We have built Ernest Vineyards on a number of key concepts. Beyond our commitment to integrity, restraint, and beauty, we are most passionately committed to sourcing our varietals from carefully selected vineyards around Sonoma County. Picking and choosing our vineyard sites allows us to hold out for the very best grapes we can find. We then use those grapes to make the wine we want to make.
All told, we work with 12 different sites, representing about 24 acres of land. More than half of these vineyards sit in colder climates; we have learned that lower air temperatures during growing season create great tension in the wine. Our site-specific wines often reflect this diversity of climate and terroir.
But the Ernest approach is as much about style as it is about climate and terroir. We love the Burgundian style, so we strive to find sites with grapes that enable us to make those types of wines. Once we find them, we use them to craft wine that is high-acid and low alcohol. We also minimize the influence of oak. These three characteristics work in perfect balance—a much subtler approach to the overtly-ripe style that dominates the wine industry today. This means our wines lacks the rough edges others might have. Some call this elegance. We prefer the words, balanced and smooth.
Another one of our ideals: Value. We believe great wines should be something everyone can enjoy. Our mission is to provide you with the best possible bottle of wine that we can for what we would consider a fair price wherever you may be enjoying it. We also make sure our wines are accessible in the marketplace. We sell our wine through restaurants, both by the bottle and by the glass. We also sell direct to consumers, guaranteeing a certain allocation of bottles to our list members throughout every year.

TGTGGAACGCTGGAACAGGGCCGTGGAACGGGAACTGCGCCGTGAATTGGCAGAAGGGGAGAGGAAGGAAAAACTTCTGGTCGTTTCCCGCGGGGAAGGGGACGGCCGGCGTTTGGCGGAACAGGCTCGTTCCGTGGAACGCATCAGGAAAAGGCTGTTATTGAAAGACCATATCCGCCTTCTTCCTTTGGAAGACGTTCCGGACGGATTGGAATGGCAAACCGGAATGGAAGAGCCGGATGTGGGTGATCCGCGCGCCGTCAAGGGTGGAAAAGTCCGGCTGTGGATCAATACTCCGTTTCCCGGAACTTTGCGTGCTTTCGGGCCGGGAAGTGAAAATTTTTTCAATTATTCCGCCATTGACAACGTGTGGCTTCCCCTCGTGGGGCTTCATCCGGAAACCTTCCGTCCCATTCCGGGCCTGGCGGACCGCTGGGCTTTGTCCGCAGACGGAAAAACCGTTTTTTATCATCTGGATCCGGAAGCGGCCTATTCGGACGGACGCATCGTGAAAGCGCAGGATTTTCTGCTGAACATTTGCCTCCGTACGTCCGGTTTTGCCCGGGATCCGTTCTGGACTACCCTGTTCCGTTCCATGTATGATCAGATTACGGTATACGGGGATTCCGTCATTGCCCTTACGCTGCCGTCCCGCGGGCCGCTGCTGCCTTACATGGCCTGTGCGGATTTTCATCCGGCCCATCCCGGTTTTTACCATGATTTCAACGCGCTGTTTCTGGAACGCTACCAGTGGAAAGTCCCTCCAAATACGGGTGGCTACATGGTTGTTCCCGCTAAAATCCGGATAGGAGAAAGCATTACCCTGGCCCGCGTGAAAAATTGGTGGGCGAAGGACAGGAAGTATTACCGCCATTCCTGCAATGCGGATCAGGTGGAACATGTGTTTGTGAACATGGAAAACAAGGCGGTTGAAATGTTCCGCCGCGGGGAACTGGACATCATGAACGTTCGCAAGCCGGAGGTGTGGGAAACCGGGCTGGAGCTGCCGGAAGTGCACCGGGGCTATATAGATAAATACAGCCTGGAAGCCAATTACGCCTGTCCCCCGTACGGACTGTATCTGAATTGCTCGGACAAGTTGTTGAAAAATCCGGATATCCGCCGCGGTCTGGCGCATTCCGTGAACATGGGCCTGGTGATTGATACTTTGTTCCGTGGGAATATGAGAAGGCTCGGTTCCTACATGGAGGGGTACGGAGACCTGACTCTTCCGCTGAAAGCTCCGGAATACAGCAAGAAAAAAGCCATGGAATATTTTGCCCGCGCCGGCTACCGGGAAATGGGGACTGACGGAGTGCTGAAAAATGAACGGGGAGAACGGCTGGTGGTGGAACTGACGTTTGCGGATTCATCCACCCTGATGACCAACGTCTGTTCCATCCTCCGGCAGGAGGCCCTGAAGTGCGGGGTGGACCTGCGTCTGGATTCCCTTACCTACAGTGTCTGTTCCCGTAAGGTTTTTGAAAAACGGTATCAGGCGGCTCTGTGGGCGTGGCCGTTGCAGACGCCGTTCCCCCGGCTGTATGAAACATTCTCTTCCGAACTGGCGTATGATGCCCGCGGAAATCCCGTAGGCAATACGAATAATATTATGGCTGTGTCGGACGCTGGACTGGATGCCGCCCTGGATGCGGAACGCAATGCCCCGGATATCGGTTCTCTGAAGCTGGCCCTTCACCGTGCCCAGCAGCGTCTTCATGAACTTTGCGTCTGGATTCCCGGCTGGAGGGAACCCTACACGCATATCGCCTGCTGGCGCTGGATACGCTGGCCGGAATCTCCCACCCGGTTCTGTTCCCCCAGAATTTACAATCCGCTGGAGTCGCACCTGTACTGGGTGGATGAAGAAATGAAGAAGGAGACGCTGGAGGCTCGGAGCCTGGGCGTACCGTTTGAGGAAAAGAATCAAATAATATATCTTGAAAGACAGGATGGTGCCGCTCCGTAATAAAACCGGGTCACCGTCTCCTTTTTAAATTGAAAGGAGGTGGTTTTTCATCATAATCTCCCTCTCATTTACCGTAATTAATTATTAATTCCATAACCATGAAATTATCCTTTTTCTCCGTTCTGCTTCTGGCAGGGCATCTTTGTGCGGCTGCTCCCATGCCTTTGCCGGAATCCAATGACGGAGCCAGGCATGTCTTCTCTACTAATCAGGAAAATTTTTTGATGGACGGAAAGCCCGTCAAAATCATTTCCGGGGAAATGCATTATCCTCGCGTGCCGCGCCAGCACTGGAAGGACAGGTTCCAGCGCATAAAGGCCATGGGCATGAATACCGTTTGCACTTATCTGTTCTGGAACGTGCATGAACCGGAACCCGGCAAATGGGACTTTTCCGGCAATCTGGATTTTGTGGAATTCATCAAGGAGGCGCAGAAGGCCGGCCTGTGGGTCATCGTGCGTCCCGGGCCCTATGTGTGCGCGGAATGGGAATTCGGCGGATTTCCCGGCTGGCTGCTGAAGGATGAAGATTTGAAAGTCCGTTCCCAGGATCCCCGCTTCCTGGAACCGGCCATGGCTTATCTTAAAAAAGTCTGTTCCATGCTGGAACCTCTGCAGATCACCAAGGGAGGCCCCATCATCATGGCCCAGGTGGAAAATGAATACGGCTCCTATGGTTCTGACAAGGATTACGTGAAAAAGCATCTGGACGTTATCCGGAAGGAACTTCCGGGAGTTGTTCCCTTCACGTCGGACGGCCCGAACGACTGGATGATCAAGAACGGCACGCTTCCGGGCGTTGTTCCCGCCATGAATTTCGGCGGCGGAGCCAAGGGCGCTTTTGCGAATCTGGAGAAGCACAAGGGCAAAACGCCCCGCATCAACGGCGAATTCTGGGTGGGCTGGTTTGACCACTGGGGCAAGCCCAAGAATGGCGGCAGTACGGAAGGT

Ernest Vineyards has partnered to build one of the most sophisticated production facilities in Wine Country today. Located in northern Sonoma County, this winery represents the next phase for crush facilities—a facility for like-minded small producers to have access to the absolute best in production equipment combined with tasting rooms and event space for our guests. Opened in 2017, we call it Grand Cru.
Think of our Grand Cru like a cooperative; each of the brands have access to private barrel rooms, on-site hospitality, state-of-the-art technology, and a shared facility for hosting club events. Capacity for the facility is about 700 tons, which means we work with a select handful other brands. We selected these brands carefully; to qualify for consideration, wineries must make a minimum of 100 tons per year and must come with their own winemakers.